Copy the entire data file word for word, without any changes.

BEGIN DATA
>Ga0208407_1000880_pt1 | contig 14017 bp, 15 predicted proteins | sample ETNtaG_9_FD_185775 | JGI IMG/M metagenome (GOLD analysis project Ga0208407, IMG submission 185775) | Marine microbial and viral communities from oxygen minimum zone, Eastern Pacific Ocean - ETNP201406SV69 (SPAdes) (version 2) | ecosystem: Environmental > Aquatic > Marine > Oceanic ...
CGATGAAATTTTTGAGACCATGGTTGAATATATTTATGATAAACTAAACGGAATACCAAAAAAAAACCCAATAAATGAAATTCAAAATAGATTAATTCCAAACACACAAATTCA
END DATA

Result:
>Ga0208407_1000880_pt1 | contig 14017 bp, 15 predicted proteins | sample ETNtaG_9_FD_185775 | JGI IMG/M metagenome (GOLD analysis project Ga0208407, IMG submission 185775) | Marine microbial and viral communities from oxygen minimum zone, Eastern Pacific Ocean - ETNP201406SV69 (SPAdes) (version 2) | ecosystem: Environmental > Aquatic > Marine > Oceanic ...
CGATGAAATTTTTGAGACCATGGTTGAATATATTTATGATAAACTAAACGGAATACCAAAAAAAAACCCAATAAATGAAATTCAAAATAGATTAATTCCAAACACACAAATTCA